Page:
Nov 9, 2018

Trump officially bars illegal border crossers from asylum

Photo: Nicholas Kamma/AFP via Getty Images

President Trump issued a proclamation Friday morning suspending "for a limited period" any immigrant who crosses the U.S. southern border illegally — disqualifying them from asylum due to the new rule established by Homeland Security and the Justice Department.

Between the lines: The proclamation is specifically targeted at the caravan of Central Americans currently making its way through Mexico. Trump claims in the proclamation that the suspension is in order to "channel these aliens to ports of entry" so that they can enter "in an orderly and controlled manner." But this is likely to face serious legal challenges.

  • The Trump administration has claimed to use its legal discretion over who is eligible for asylum. But under U.S. law, any migrant who has been on American soil for under a year has the right to apply for asylum — regardless of whether they have entered legally or illegally.

Be smart: This will significantly increase the wait time for these people seeking refuge in the U.S. If they pass a credible fear test, asylum-seekers will either be held in detention centers — that are often near capacity — or released into the U.S. until their asylum case is completed. Only a quarter of all affirmative asylum applications were approved in the first three quarters of FY 2018, according to data from USCIS.

Details: The proclamation also instructs additional resources to be sent to the border, as there are already extremely long wait times for those seeking asylum at these ports of entry.

  • The suspension expires after 90 days. But within that time, the secretary of state, the attorney general, and the secretary of DHS can recommend that the president extend or renew the suspension.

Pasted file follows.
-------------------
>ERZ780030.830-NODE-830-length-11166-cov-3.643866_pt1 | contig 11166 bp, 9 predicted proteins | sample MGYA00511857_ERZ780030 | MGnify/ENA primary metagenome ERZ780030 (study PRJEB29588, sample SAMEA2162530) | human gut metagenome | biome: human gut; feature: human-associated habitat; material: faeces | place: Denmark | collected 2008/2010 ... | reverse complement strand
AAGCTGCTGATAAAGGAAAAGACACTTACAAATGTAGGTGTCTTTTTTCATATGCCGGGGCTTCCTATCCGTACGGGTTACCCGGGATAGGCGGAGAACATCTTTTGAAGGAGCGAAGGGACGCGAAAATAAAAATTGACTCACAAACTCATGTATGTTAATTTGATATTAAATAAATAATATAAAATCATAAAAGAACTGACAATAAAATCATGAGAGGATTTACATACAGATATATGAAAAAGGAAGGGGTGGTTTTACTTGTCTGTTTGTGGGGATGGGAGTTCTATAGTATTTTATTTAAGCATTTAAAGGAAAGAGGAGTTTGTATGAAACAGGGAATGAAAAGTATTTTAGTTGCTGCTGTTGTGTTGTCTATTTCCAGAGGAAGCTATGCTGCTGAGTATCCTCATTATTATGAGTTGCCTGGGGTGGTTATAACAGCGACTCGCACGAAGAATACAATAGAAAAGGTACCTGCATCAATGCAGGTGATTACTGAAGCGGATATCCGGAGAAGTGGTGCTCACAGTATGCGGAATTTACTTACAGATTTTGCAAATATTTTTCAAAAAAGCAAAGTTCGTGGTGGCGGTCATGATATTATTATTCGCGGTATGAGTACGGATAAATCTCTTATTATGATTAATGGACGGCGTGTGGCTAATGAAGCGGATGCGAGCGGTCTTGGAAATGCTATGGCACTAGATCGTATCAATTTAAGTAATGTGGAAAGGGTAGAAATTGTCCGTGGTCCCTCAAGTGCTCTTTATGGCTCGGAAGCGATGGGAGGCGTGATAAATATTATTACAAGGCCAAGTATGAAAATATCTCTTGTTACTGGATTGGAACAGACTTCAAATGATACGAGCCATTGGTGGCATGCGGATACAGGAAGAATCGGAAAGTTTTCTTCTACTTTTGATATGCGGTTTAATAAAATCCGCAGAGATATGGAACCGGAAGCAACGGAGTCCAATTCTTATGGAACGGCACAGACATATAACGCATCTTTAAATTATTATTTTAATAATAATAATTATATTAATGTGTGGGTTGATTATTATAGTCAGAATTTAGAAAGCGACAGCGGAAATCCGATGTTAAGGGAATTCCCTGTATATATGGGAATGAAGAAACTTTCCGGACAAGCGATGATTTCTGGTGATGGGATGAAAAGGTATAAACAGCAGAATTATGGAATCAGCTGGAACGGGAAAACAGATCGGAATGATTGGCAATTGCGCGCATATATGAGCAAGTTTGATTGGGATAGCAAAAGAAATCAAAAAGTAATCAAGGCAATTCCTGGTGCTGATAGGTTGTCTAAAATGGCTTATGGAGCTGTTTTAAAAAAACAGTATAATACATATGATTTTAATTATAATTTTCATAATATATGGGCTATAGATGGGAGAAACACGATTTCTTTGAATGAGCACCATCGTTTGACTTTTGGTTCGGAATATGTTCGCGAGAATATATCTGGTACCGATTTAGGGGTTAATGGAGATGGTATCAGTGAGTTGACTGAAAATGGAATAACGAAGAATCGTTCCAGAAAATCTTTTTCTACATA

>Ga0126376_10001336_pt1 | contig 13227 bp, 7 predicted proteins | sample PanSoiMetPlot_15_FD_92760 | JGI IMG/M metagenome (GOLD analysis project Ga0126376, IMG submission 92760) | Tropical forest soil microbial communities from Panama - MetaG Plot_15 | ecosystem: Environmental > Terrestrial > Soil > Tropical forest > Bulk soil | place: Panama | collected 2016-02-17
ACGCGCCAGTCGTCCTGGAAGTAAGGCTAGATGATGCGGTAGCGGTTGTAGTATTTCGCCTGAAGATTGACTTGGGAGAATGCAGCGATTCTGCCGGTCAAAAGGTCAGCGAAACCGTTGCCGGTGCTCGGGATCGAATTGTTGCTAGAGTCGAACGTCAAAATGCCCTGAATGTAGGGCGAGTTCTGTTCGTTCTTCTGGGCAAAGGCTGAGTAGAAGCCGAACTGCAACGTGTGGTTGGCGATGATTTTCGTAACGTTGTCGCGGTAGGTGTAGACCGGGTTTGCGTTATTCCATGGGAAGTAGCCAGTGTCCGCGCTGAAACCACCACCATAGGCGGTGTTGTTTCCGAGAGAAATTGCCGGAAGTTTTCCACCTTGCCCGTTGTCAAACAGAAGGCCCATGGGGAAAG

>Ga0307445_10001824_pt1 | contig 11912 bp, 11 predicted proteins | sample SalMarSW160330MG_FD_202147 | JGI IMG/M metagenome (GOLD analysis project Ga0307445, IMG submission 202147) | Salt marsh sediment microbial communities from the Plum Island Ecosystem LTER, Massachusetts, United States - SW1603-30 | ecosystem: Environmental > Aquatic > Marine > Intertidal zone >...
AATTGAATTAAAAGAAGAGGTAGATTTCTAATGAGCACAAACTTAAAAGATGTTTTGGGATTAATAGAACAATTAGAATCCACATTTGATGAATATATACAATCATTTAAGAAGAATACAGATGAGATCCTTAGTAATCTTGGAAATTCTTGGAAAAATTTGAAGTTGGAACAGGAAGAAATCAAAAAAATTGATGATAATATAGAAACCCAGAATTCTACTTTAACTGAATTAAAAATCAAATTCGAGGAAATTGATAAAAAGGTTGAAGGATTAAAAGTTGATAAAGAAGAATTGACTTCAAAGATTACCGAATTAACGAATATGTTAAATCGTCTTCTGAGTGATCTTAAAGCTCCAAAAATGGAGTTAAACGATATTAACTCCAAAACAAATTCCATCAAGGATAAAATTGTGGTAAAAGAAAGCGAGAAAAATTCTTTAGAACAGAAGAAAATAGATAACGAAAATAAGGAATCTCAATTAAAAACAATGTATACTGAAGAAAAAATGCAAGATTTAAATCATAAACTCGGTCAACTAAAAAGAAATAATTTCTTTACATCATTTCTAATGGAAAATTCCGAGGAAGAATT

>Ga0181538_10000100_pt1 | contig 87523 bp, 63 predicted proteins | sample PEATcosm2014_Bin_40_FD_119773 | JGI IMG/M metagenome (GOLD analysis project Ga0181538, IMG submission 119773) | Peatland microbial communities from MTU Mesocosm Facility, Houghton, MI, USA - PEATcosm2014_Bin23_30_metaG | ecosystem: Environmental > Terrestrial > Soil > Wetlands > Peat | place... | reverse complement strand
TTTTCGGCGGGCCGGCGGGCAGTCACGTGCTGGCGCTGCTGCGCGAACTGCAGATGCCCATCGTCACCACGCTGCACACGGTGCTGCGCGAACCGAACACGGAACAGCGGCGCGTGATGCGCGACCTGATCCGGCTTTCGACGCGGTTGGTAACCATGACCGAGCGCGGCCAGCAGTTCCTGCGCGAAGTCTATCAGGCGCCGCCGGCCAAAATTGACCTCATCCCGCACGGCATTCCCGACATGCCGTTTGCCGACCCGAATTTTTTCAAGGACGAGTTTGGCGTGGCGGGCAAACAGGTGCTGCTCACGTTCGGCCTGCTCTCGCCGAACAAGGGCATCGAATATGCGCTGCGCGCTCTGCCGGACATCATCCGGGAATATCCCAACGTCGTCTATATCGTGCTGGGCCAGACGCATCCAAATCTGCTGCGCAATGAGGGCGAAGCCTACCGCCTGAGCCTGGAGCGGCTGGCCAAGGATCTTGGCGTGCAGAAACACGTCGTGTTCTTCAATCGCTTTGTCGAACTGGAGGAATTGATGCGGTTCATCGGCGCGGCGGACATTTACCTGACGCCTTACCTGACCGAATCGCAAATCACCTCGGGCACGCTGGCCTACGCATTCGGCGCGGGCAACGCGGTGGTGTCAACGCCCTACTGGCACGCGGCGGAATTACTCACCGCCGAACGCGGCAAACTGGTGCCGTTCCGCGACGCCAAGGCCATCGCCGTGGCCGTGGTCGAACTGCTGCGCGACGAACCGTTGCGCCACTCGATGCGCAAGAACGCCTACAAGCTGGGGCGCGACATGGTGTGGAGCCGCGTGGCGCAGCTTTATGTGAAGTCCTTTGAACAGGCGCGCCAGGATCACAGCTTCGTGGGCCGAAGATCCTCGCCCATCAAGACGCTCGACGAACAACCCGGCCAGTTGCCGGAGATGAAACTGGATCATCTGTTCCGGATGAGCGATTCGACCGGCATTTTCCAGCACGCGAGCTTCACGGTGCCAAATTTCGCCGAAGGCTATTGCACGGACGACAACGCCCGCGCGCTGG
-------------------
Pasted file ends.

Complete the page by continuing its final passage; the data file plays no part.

Go deeper: How the U.S. asylum process works

Go deeper

Netanyahu says July 1 deadline for West Bank annexation won't change

Photo: Artur Widak/NurPhoto via Getty Images

Israeli Prime Minister Benjamin Netanyahu said Monday at a Likud Party faction meeting at the Knesset, Israel's parliament, that his July 1 deadline for starting the process of annexation in the West Bank will not change, according to people in attendance.

Why it matters: The White House and the State Department have stressed over the last few weeks that the deadline set by Netanyahu is "not sacred" to the Trump administration — and that any discussion of annexation needs to be in the context of renewed Israeli-Palestinian peace talks.

Trump threatens to move Republican convention from North Carolina if capacity reduced

President Trump on stage during the 2016 Republican National Convention in Ohio. Photo: Bill Clark/CQ Roll Call via Getty Images

President Trump threatened in a series of Monday tweets to move this summer's Republican National Convention from Charlotte if North Carolina's Democratic governor, Roy Cooper, doesn't allow the event to be held at full capacity.

The state of play: Mandy Cohen, the state's health and human services secretary, said last week that the GOP should "plan for the worst" as mass gatherings will be a "very big challenge" if the number of coronavirus cases in the state continues to increase, per NPR.

The wreckage of summer

Illustration: Sarah Grillo/Axios

We usually think of Memorial Day as the start of the summer, with all of the fun and relaxation that goes with it — but this one is just going to remind us of all of the plans that have been ruined by the coronavirus.

Why it matters: If you thought it was stressful to be locked down during the spring, just wait until everyone realizes that all the traditional summer activities we've been looking forward to are largely off-limits this year.